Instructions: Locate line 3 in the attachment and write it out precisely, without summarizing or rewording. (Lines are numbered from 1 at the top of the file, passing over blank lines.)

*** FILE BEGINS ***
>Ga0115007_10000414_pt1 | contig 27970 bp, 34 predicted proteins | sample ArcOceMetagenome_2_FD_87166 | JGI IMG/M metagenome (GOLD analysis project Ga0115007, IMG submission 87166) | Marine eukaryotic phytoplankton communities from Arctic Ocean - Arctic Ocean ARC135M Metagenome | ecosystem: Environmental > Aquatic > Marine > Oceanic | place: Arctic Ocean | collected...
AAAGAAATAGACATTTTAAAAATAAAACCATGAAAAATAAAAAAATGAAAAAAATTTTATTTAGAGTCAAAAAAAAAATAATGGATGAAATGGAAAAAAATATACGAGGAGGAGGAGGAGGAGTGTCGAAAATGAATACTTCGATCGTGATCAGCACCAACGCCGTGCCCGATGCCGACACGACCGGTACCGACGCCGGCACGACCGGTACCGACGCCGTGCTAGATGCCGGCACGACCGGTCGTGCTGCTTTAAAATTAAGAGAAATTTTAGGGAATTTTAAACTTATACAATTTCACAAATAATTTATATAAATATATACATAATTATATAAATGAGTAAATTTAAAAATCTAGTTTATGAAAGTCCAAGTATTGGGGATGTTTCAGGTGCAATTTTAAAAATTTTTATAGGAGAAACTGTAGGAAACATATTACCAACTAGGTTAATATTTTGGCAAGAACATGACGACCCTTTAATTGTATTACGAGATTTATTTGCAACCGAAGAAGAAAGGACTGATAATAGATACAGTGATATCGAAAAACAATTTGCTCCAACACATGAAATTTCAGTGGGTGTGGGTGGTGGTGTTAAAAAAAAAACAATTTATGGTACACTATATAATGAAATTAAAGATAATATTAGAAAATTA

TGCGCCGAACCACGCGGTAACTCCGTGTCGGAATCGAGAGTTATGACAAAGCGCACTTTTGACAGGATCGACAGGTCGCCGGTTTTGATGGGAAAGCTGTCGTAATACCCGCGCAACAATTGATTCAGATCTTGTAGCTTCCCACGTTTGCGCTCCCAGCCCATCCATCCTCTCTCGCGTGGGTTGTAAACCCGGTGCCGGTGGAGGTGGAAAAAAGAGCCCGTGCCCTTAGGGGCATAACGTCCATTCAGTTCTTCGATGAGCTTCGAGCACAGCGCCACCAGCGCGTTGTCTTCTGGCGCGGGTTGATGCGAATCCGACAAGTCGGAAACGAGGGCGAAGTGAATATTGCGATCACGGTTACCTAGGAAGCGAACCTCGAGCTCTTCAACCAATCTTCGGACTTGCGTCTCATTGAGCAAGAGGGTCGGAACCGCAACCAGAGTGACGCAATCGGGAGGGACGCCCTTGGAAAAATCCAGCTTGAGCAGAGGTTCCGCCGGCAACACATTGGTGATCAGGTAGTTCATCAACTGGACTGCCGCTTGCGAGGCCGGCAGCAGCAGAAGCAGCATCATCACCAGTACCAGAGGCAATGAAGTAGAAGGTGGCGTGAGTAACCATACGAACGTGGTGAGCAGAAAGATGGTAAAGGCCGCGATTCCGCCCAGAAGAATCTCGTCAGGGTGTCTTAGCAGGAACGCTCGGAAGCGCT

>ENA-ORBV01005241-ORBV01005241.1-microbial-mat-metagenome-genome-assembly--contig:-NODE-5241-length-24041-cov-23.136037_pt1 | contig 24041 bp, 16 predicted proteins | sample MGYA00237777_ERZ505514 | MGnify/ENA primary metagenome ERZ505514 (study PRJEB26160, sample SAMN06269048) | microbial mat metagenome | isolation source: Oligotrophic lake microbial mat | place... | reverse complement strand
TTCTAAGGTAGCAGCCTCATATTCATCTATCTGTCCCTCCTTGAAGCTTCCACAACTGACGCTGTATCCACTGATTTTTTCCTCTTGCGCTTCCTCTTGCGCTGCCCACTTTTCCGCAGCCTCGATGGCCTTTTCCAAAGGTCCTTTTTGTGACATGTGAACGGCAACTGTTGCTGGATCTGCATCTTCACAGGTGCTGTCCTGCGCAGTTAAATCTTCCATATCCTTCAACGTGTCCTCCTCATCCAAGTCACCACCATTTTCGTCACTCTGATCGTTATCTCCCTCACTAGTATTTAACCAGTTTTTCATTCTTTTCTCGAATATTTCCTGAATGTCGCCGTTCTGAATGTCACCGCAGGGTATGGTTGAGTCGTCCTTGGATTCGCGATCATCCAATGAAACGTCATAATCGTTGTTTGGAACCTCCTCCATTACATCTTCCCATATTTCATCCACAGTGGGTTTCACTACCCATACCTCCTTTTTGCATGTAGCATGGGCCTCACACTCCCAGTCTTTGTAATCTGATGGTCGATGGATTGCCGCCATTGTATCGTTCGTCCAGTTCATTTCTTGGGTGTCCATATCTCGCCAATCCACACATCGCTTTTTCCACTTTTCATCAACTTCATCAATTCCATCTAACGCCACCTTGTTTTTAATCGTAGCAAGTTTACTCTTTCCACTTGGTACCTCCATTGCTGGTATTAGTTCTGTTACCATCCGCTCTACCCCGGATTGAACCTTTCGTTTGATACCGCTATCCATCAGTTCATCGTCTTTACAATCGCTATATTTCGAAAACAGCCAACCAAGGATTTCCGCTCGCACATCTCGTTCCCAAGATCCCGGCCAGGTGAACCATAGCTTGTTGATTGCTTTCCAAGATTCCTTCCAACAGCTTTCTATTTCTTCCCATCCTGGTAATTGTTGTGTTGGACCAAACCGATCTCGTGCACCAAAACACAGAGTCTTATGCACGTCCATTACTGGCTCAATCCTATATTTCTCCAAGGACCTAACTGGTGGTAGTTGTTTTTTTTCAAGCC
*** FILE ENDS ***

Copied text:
TGCGCCGAACCACGCGGTAACTCCGTGTCGGAATCGAGAGTTATGACAAAGCGCACTTTTGACAGGATCGACAGGTCGCCGGTTTTGATGGGAAAGCTGTCGTAATACCCGCGCAACAATTGATTCAGATCTTGTAGCTTCCCACGTTTGCGCTCCCAGCCCATCCATCCTCTCTCGCGTGGGTTGTAAACCCGGTGCCGGTGGAGGTGGAAAAAAGAGCCCGTGCCCTTAGGGGCATAACGTCCATTCAGTTCTTCGATGAGCTTCGAGCACAGCGCCACCAGCGCGTTGTCTTCTGGCGCGGGTTGATGCGAATCCGACAAGTCGGAAACGAGGGCGAAGTGAATATTGCGATCACGGTTACCTAGGAAGCGAACCTCGAGCTCTTCAACCAATCTTCGGACTTGCGTCTCATTGAGCAAGAGGGTCGGAACCGCAACCAGAGTGACGCAATCGGGAGGGACGCCCTTGGAAAAATCCAGCTTGAGCAGAGGTTCCGCCGGCAACACATTGGTGATCAGGTAGTTCATCAACTGGACTGCCGCTTGCGAGGCCGGCAGCAGCAGAAGCAGCATCATCACCAGTACCAGAGGCAATGAAGTAGAAGGTGGCGTGAGTAACCATACGAACGTGGTGAGCAGAAAGATGGTAAAGGCCGCGATTCCGCCCAGAAGAATCTCGTCAGGGTGTCTTAGCAGGAACGCTCGGAAGCGCT